A study published in Environmental Research Letters was done for the purpose of addressing the claims made by some people about “chemtrails”. In short, the results showed that “chemtrails” are not real. What people are seeing can be explained by other factors.
The authors of the study included Ken Caldera of Carnegie Institution for Science. The authors conducted a survey of two groups of experts: atmospheric chemists with expertise in condensation trails, and geochemists working on atmospheric deposition of dust and pollution. The purpose of the study was, for the first time ever, to evaluate the claims of those who believe in “chemtrails”.
“Chemtrails”, which are also refereed to as “covert geoengineering” could be described as a conspiracy theory. Some people believe in the existence of a secret large-scale atmospheric program (SLAP), which they say has been engaging in widespread chemical spraying. Those who believe that secret chemical spraying has been going on say that it has negative impacts on human health and the environment.
The study referred to an international survey of 3,015 people. Out of that group, 2.6% of the respondents said it was “completely true” that there was a secret government program that uses airplanes to put harmful chemicals into the air. Another 14% said it was “partly true”.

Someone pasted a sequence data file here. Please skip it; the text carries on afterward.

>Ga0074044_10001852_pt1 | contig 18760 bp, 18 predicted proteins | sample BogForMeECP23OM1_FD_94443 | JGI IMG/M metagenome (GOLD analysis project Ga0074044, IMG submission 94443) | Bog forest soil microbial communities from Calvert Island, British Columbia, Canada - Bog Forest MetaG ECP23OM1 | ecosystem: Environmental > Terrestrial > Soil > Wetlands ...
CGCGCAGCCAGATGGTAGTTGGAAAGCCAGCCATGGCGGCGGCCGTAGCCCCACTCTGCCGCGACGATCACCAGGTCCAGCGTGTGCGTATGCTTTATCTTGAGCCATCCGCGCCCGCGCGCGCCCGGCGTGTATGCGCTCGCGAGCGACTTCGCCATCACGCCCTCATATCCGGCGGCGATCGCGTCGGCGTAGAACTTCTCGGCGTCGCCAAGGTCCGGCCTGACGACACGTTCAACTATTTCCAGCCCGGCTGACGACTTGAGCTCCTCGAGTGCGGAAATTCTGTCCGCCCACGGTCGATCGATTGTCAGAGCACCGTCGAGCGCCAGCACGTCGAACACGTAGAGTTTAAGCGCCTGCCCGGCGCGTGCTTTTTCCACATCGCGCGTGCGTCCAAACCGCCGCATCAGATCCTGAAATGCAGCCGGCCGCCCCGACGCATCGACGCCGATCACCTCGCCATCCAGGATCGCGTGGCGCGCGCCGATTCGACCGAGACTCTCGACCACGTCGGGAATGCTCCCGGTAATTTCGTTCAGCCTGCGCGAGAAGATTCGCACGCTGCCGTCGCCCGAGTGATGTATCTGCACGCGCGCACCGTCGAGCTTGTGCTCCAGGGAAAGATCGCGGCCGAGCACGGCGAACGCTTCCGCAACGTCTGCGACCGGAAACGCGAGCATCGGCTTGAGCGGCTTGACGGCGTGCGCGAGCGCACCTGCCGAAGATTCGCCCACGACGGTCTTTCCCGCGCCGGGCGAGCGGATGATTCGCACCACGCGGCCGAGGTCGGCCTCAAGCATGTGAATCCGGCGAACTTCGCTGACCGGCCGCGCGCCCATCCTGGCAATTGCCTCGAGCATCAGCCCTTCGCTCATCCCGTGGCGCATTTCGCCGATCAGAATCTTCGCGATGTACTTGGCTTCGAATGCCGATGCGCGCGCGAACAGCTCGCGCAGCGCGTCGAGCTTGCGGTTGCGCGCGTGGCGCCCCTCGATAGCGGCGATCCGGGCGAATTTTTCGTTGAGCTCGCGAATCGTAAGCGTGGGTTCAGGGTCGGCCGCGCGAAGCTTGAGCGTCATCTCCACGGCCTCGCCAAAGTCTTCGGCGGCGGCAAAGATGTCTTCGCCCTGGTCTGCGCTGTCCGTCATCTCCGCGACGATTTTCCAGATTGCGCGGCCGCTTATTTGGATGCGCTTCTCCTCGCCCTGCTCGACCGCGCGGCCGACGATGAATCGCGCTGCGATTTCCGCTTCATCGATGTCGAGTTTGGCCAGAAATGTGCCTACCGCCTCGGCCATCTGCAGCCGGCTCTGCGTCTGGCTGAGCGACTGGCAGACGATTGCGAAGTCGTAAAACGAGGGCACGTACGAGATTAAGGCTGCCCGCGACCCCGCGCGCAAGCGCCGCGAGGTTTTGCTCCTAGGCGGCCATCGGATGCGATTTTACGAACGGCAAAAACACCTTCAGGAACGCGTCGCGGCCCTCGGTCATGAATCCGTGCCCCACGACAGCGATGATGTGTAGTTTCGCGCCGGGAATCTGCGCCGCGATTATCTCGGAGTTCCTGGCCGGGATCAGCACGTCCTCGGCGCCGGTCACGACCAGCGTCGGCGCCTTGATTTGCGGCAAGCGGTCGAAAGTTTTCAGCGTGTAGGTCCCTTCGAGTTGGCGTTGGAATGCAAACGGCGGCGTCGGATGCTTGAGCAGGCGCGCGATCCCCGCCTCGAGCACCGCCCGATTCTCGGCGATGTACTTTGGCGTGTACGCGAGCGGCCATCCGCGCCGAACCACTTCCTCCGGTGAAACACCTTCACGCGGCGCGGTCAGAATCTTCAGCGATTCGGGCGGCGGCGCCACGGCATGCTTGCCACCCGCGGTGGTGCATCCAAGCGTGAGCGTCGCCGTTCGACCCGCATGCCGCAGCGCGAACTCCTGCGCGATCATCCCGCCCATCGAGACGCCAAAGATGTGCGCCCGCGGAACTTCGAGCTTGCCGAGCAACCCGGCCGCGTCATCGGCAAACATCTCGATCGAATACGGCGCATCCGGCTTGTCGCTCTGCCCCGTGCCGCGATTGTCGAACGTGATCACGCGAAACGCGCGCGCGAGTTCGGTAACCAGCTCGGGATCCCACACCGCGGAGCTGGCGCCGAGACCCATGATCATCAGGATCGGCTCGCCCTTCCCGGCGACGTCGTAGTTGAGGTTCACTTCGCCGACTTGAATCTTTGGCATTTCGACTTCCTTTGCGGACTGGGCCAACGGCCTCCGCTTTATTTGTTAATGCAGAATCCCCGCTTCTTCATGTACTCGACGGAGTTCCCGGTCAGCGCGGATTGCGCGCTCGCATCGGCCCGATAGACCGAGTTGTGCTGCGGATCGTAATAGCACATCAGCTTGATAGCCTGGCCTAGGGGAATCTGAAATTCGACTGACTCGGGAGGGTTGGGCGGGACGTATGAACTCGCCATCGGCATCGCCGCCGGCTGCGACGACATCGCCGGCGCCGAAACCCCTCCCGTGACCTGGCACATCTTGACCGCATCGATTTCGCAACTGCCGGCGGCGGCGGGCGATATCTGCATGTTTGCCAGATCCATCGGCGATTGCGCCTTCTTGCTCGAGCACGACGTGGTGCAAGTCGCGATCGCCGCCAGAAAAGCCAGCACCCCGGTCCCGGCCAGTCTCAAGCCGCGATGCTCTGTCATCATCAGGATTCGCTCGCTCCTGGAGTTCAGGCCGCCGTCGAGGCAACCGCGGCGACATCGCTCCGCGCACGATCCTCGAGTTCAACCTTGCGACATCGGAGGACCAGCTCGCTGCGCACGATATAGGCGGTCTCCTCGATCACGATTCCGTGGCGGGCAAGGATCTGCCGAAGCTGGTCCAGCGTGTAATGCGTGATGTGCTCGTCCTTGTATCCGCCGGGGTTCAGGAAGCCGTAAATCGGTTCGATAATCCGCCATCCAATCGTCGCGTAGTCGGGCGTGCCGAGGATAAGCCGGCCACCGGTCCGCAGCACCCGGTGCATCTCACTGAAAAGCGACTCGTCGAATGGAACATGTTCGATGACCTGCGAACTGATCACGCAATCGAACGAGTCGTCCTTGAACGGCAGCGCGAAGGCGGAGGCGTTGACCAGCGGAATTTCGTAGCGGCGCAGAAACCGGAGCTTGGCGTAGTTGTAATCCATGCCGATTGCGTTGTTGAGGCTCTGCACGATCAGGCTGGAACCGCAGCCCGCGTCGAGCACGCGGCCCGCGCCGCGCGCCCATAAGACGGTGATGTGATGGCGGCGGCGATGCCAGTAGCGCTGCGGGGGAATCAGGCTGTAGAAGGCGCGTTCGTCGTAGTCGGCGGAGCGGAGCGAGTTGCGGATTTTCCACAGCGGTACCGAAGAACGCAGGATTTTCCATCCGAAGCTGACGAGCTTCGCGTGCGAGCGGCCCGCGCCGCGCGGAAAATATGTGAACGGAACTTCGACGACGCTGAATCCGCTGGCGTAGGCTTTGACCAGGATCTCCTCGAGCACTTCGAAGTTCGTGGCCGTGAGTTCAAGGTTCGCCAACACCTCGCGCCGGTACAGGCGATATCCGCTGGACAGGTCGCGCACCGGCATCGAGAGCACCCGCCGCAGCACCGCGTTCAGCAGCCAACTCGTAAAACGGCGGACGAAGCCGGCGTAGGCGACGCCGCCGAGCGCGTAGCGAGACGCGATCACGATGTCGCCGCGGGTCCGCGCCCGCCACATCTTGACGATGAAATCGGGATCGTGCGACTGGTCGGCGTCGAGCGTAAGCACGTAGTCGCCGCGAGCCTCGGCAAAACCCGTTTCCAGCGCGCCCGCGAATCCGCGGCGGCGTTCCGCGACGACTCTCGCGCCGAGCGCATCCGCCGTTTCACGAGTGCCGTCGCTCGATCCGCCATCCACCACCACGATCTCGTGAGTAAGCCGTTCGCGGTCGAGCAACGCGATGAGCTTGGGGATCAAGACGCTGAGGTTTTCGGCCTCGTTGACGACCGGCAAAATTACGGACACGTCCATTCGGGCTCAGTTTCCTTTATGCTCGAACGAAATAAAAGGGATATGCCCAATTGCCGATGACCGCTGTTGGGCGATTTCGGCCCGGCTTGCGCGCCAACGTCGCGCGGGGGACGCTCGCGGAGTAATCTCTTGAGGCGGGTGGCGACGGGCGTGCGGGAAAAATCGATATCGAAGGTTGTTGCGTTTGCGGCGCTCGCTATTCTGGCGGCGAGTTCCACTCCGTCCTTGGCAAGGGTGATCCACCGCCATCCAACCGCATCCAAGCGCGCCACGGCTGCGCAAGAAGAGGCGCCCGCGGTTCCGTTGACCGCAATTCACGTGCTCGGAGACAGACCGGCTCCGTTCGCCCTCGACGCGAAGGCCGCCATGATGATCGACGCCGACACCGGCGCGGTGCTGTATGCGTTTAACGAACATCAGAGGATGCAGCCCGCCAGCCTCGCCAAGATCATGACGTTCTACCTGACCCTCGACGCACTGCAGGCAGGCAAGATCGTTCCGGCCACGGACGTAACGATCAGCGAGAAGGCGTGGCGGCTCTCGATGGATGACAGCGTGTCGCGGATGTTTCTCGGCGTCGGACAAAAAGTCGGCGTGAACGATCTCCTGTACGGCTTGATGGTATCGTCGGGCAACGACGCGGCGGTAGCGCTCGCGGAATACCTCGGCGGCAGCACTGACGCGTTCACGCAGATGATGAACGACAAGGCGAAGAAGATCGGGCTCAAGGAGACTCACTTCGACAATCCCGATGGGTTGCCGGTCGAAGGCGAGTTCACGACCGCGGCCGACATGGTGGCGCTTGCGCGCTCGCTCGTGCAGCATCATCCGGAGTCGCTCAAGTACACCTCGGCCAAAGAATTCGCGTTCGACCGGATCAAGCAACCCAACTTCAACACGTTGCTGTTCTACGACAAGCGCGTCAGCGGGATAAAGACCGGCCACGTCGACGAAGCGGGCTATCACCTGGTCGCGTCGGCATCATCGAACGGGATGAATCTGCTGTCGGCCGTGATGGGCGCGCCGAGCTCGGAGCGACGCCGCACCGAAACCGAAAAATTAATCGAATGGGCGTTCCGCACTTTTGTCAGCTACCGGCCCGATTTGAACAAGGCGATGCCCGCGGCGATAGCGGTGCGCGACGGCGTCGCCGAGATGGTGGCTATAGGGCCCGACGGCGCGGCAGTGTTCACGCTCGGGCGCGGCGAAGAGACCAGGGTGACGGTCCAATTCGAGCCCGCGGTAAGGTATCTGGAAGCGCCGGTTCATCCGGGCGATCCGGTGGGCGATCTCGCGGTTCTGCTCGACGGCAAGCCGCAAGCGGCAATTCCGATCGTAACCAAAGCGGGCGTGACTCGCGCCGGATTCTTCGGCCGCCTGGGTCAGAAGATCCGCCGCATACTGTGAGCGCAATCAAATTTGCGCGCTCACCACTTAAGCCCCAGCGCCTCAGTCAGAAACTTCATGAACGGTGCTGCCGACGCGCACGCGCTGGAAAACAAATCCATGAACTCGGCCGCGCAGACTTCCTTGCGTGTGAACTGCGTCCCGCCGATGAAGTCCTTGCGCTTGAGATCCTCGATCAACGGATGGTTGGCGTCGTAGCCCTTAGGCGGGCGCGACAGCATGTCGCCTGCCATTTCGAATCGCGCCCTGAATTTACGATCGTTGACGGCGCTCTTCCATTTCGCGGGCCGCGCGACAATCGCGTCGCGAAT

A total of 77 scientists took part in the study. A total of 76 out of the 77 scientists said they had not encountered evidence of a SLAP. They also agreed that the alleged evidence cited by the individuals who believe that secret atmospheric spraying was being done could be explained by other factors. Some of those factors included typical airplane contrail formation and poor data sampling.
One of the most interesting thing about this study, at least to me, is that it is not the authors’ goal “to sway those already convinced that there is a secret, large-scale spraying program”. The authors note that these believers “often reject counter-evidence as further proof of their theories”. Instead, the goal was to establish a source of objective science that can inform public discourse.